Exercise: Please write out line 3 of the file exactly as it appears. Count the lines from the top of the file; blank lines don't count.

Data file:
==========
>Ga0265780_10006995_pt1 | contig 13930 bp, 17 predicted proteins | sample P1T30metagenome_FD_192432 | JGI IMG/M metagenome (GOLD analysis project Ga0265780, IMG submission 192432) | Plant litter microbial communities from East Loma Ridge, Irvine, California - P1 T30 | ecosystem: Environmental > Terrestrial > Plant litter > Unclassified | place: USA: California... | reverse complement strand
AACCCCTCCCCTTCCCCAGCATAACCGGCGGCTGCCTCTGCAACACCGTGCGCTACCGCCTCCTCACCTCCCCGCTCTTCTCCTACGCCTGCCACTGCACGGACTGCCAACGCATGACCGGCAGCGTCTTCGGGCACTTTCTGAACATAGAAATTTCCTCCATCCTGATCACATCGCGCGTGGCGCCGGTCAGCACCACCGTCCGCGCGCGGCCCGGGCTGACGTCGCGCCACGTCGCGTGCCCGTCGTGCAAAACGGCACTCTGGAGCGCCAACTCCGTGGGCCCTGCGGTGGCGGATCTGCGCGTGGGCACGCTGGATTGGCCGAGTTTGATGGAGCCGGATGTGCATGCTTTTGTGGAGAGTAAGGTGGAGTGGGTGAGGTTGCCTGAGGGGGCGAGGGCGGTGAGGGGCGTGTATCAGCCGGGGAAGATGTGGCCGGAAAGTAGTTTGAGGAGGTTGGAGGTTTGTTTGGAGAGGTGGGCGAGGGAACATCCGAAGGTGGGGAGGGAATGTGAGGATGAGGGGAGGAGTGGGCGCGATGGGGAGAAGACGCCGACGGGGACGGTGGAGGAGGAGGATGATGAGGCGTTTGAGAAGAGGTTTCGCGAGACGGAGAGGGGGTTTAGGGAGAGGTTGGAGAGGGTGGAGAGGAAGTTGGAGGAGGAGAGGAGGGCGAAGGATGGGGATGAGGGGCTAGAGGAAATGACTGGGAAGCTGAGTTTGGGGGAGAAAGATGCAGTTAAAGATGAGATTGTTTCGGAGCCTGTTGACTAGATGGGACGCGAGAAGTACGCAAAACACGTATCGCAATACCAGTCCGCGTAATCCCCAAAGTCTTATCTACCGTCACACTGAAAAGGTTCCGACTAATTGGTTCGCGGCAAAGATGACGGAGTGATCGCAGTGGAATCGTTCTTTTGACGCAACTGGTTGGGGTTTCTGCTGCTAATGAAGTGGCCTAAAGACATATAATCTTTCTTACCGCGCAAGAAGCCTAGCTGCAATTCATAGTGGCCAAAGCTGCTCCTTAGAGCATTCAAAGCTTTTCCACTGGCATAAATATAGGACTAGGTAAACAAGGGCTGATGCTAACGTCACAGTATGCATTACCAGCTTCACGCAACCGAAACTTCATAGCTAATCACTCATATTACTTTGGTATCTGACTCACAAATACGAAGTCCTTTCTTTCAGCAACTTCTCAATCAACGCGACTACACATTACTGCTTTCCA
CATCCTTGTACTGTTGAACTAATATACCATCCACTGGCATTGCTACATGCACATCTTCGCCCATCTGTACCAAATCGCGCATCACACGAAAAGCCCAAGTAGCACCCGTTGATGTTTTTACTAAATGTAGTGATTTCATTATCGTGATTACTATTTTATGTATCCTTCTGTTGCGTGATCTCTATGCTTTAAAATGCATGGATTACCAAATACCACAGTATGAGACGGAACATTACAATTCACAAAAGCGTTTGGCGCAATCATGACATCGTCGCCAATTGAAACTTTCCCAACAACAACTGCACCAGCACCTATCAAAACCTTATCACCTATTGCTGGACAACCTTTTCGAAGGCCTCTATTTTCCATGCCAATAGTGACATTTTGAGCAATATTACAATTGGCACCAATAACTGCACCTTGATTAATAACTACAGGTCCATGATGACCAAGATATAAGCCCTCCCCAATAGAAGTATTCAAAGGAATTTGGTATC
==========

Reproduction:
CATCCTTGTACTGTTGAACTAATATACCATCCACTGGCATTGCTACATGCACATCTTCGCCCATCTGTACCAAATCGCGCATCACACGAAAAGCCCAAGTAGCACCCGTTGATGTTTTTACTAAATGTAGTGATTTCATTATCGTGATTACTATTTTATGTATCCTTCTGTTGCGTGATCTCTATGCTTTAAAATGCATGGATTACCAAATACCACAGTATGAGACGGAACATTACAATTCACAAAAGCGTTTGGCGCAATCATGACATCGTCGCCAATTGAAACTTTCCCAACAACAACTGCACCAGCACCTATCAAAACCTTATCACCTATTGCTGGACAACCTTTTCGAAGGCCTCTATTTTCCATGCCAATAGTGACATTTTGAGCAATATTACAATTGGCACCAATAACTGCACCTTGATTAATAACTACAGGTCCATGATGACCAAGATATAAGCCCTCCCCAATAGAAGTATTCAAAGGAATTTGGTATC